The Radio Free Exile Super Swag Emporium, and exileguy's attic, home of the 1st Amendment Kit. Links to videos and podcasts from Radio Free Exile. All of it very left of center, because why not? Don't you think today would be a good day for Donald Trump to resign?


My photo

using radio free exile and radio free exile televised, I bring you the perspective of a self-imposed exile, whatever that brings to the table, if you know what I mean. someone has to chronicle the goings on in penfield, new york, and I've appointed myself. 
here's a link to radio free exile dot com, where you'll find everything you'll ever need to know.  everything.
for the best original bumper stickers, t-shirts, mugs, buttons, and whatever, check out the radio free exile super swag emporium - your 1st amendment one-stop.
for updates to all things exile, join exileguy's announcement list, and you'll get an occasional email with what's new.
p.o. box 691
penfield, new york


It’s Coming: Fast Food Workers Strike in 150 Cities to Protest Poverty Wages

by: Josh Kilburn

The largest fast food strike yet is on its way, and it’ll arrive on May 15. The massive unrest will be larger than any of the previous strikes, and will span 150 cities in the United States, in addition to 30 countries over six continents. Named cities include London, Bangkok, Milan, Rome, Venice, Auckland, Chicago, Detroit, and New York City.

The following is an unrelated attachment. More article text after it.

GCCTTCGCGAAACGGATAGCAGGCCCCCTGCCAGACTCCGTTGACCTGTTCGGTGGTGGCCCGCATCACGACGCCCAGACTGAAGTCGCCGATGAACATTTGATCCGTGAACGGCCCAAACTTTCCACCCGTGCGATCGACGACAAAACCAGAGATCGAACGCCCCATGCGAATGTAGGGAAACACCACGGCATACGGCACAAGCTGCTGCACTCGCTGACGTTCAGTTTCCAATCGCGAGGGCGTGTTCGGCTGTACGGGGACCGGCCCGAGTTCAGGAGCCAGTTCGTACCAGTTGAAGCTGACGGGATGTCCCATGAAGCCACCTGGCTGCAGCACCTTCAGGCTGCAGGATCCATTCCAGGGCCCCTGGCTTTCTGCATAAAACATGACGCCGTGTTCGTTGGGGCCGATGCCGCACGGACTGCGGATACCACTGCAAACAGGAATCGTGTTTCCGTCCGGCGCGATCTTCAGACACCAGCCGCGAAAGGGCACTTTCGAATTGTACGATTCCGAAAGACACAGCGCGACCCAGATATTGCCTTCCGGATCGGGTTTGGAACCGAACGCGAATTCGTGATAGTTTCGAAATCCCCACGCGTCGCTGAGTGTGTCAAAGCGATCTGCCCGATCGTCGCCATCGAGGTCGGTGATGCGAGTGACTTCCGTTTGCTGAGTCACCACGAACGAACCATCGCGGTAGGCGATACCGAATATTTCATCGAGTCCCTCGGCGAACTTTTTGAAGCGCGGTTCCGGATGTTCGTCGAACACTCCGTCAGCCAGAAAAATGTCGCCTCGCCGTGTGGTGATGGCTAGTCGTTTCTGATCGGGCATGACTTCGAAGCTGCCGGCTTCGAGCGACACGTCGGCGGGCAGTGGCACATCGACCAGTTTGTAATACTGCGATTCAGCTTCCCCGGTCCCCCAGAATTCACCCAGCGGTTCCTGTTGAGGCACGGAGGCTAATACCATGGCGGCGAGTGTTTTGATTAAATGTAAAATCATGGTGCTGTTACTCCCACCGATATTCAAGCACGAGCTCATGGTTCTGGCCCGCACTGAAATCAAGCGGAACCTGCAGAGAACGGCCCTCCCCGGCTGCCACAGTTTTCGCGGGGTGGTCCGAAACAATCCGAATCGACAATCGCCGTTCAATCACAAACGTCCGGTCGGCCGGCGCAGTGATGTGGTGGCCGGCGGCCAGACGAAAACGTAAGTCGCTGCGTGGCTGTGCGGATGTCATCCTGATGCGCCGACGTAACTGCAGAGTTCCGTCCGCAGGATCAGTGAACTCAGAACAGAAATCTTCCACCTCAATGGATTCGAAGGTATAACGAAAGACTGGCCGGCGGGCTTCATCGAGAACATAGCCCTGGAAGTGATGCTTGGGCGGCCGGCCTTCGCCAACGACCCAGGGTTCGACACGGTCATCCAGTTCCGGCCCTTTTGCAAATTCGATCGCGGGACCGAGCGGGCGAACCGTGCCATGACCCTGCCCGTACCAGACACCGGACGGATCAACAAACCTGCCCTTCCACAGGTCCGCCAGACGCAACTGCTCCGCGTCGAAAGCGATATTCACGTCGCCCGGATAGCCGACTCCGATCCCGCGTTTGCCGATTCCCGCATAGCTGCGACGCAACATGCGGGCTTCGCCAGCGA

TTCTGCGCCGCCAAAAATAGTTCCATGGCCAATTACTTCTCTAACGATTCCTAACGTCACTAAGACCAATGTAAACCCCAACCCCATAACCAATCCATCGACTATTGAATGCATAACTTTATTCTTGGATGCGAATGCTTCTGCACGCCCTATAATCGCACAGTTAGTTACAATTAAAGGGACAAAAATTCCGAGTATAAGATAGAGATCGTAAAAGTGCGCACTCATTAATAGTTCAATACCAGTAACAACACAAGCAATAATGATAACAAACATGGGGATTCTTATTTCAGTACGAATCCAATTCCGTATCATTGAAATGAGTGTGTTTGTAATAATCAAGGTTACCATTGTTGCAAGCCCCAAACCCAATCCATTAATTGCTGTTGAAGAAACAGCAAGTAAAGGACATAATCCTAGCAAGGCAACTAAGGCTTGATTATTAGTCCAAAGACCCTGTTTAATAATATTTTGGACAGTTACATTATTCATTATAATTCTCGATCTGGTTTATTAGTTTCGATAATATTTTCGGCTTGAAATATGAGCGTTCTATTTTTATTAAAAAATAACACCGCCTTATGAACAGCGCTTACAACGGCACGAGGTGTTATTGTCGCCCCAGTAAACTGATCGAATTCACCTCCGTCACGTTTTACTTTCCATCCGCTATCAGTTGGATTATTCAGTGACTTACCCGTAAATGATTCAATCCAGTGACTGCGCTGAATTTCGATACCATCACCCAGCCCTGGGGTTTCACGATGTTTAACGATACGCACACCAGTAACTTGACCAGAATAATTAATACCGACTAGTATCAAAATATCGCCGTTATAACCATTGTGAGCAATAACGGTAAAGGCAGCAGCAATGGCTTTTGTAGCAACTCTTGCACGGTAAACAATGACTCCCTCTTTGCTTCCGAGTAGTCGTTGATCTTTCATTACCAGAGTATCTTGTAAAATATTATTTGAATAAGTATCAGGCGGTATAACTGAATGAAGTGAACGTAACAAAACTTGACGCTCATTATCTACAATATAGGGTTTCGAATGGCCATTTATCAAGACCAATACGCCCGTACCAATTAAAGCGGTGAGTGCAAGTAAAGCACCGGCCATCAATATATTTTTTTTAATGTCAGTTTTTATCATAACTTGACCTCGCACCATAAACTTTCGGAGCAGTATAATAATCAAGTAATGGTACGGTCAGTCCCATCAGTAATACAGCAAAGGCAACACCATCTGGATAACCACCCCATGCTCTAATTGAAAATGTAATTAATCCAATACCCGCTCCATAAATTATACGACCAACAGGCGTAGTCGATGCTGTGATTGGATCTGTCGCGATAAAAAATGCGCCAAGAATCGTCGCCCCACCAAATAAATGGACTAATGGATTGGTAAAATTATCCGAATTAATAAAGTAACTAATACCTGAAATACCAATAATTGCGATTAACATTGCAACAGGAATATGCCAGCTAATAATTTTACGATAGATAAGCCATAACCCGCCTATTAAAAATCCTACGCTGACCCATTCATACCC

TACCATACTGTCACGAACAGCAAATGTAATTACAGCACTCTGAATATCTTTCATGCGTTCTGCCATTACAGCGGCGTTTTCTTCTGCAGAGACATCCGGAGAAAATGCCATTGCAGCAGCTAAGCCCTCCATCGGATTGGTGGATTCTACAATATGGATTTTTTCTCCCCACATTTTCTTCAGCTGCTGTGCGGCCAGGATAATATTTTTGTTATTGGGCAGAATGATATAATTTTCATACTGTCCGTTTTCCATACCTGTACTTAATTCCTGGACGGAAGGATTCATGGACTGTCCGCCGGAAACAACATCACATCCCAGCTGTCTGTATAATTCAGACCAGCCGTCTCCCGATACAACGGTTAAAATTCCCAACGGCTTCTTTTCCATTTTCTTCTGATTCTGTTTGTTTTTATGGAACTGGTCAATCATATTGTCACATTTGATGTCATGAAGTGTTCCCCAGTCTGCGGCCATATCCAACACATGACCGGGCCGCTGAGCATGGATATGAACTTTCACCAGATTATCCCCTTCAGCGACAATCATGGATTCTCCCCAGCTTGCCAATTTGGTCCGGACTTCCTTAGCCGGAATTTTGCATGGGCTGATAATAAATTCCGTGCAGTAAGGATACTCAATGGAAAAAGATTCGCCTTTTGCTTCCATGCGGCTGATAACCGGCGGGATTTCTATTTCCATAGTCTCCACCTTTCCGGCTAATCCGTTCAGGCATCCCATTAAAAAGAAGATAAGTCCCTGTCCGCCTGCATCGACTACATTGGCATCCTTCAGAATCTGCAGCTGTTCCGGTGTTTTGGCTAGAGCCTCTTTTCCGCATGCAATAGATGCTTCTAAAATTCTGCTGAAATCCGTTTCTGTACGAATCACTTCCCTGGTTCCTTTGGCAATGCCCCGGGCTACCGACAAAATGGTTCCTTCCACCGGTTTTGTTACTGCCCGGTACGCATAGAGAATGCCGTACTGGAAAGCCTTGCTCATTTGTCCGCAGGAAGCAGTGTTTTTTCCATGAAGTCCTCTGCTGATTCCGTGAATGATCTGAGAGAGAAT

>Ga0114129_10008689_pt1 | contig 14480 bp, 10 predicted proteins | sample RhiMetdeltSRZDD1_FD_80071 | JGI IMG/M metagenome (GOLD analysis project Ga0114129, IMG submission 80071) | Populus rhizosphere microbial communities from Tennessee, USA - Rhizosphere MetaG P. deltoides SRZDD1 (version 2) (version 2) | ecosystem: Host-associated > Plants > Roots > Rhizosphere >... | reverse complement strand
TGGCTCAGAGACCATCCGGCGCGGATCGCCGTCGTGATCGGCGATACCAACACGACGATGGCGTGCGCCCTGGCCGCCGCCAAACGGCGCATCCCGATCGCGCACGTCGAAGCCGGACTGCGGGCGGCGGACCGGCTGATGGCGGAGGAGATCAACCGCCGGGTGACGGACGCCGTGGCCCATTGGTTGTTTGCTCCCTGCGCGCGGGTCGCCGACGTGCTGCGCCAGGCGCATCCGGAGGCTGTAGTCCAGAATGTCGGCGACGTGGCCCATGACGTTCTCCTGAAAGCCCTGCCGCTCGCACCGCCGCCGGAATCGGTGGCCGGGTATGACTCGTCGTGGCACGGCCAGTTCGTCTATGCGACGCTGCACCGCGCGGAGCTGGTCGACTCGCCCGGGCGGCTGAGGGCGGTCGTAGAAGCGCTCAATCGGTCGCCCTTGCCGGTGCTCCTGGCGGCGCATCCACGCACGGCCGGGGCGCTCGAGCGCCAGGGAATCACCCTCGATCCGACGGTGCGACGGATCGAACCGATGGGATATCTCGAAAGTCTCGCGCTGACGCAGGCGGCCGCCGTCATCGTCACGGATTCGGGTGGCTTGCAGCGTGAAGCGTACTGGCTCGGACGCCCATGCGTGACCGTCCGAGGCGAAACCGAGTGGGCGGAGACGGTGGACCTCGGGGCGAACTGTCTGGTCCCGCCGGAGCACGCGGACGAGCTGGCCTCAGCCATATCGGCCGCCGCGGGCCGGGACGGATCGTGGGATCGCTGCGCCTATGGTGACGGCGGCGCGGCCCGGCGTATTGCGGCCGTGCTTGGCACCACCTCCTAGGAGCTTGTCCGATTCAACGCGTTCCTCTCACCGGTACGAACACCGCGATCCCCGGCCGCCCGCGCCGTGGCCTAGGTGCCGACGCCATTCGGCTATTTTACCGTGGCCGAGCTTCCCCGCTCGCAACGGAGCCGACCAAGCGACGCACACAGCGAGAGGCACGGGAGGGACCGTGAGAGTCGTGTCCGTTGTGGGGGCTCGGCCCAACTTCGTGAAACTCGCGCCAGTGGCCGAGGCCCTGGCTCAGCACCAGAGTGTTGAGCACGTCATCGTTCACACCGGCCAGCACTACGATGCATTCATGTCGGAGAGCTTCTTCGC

American workers have been walking out in protest over low wages and poor working environments since the first industry strike hit New York and put 200 workers on the picket line. The demands have remained relatively constant: the right to unionize and a $15/hr minimum wage. Since then, the strikes have spread throughout the industry, but the one that’s coming up on May 15 is going to be the biggest one yet. The strikes are joined by several class-action lawsuits against McDonald’s regarding their policies towards workers — that is, stealing their wages.

The fast food sector is one of the fastest growing sectors in the economy, but the wages have remained relatively stagnant. While the common argument against it is that the jobs are staffed mostly by teenagers, that’s not true — 25- to 54-year-olds are the lion’s share of workers in the sector. These aren’t the sort of jobs that allow for advancement, either: less than 9% of the total working population makes it to a supervisory position and even less than that — 2.2% — will see a managerial position.

This is important, because unionizing this sector will give unions a huge boost, and may help combat the lousy “right-to-work” legislation that has bedeviled the country since the Koch brothers bought their first senator.

Here’s the video with a report from RT.